Search SFE    Search EoF

  Omit cross-reference entries  

Welcome to the Encyclopedia of Science Fiction, Fourth Edition. Some sample entries appear below. Click here for the Introduction; here for the masthead; here for Acknowledgments; here for the FAQ; here for advice on citations. Find entries via the search box above (more details here) or browse the menu categories in the grey bar at the top of this page.

Site updated on 16 April 2024
Sponsor of the day: The Telluride Institute

Pons, Maurice

(1925-2016) French author several of whose works are fantasy, like Rosa (1967; trans Richard Howard 1972); of sf interest is Les Saisons [for subtitle see Checklist] (1965; trans Frances Frenaye as The Seasons of the Ram 1977), set in a mountainous part of Europe which houses a Dystopia. [JC]


The well-known Time Machine in the television series Doctor Who; this device can also travel through interplanetary and interstellar space. Its "chameleon circuit" disguised it as an old-fashioned UK police telephone box prior to the first Doctor Who storyline and then (with rare later exceptions) ceased to function. As indicated by the capitals, the name is a somewhat ad-hoc acronym standing for Time And Relative ...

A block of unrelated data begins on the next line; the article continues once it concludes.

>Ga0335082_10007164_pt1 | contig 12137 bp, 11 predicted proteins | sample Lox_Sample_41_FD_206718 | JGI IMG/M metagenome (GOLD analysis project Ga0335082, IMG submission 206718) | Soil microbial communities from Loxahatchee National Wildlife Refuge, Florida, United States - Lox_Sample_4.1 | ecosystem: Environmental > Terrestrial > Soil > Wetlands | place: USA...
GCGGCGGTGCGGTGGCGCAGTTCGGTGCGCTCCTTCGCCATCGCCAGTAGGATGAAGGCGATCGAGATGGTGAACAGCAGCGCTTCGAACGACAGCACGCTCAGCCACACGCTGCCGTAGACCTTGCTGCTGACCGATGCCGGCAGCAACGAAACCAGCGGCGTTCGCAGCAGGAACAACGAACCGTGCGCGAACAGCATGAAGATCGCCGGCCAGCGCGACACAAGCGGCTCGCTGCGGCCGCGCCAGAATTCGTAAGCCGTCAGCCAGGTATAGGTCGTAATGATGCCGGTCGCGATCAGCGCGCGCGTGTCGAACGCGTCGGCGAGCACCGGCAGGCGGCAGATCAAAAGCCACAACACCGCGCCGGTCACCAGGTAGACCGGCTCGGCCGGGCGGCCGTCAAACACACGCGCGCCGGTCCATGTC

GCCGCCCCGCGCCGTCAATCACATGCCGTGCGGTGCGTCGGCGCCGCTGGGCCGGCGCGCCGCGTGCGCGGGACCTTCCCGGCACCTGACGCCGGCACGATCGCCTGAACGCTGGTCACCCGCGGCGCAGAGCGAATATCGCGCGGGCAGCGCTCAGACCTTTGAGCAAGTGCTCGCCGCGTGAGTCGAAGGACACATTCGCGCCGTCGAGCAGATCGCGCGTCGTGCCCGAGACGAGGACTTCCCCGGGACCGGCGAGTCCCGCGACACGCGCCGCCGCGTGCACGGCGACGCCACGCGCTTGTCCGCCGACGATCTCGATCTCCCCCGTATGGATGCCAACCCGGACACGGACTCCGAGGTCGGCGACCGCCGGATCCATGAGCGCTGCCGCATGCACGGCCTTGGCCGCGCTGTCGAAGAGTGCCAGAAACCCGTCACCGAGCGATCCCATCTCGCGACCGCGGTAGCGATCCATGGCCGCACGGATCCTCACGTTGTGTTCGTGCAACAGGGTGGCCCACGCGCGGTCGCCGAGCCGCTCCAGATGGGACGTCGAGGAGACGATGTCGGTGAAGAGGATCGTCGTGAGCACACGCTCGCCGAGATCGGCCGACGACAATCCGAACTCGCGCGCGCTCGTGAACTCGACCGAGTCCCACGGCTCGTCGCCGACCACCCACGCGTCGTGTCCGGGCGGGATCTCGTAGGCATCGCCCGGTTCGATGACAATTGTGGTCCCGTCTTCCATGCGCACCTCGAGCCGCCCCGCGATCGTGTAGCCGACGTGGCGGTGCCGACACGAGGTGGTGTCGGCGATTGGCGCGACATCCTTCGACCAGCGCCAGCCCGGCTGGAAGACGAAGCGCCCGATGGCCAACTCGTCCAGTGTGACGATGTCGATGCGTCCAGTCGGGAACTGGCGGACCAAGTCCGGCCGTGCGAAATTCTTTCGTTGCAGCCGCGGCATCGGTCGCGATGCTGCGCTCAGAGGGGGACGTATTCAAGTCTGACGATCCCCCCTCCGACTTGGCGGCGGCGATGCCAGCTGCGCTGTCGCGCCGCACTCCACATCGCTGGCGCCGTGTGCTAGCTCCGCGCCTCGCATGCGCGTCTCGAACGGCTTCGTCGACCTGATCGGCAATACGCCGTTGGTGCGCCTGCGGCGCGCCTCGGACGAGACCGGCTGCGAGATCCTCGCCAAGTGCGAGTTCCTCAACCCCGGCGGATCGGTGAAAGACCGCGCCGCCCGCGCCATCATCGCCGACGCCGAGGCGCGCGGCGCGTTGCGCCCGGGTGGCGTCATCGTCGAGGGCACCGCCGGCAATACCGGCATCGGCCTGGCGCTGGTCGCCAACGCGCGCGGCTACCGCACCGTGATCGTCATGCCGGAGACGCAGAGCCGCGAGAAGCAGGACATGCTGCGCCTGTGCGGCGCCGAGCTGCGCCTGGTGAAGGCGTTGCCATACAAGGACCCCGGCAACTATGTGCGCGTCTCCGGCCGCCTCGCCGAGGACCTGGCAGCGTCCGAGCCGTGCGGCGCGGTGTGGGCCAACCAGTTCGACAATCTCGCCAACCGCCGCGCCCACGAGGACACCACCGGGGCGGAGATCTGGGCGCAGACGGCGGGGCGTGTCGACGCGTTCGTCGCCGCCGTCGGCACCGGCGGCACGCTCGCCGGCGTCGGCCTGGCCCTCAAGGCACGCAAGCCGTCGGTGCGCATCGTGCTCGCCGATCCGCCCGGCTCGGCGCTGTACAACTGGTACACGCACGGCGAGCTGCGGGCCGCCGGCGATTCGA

Rogers, Jane

(1952-    ) UK screenwriter and author of Young Adult novels beginning with Separate Tracks (1983), none of her early work being fantastic, though Island (1999), a mundane fantasia on William Shakespeare's The Tempest (performed circa 1610-1611), comes close. Mr Wroe's Virgins (1991) – she also scripted the ...

Popular Magazine, The

US Pulp magazine published by Street & Smith, edited by Henry Harrison Lewis for the first year and then Charles Agnew MacLean (1880-1928), who edited it until his sudden death. Appeared monthly from November 1903, semimonthly from 1 October 1909, weekly from 24 September 1927, semi-monthly from 7 July 1928, and monthly February-September 1931. Merged with Complete Stories from October 1931. It claimed at one stage to be ...

McIlroy, Alice

(?   -    ) UK author in whose first novel, The Glass Woman (2024), a woman awakens in a state of Amnesia after an apparently voluntary Memory Edit, with an AI implanted in her brain. Her memories are now owned by the corporation she works for. The tale is told with moments of Paranoid intensity that approach the allegorical. [JC]

Langford, David

(1953-    ) UK author, critic, editor, publisher and sf fan, in the latter capacity recipient of 21 Hugo awards for fan writing – some of the best of his several hundred pieces are assembled as Let's Hear It for the Deaf Man (coll 1992 chap US; much exp vt The Silence of the Langford 1996; exp 2015 ebook) as Dave Langford, edited by Ben Yalow – plus five Best Fanzine Hugos ...

This website uses cookies.  More information here. Accept Cookies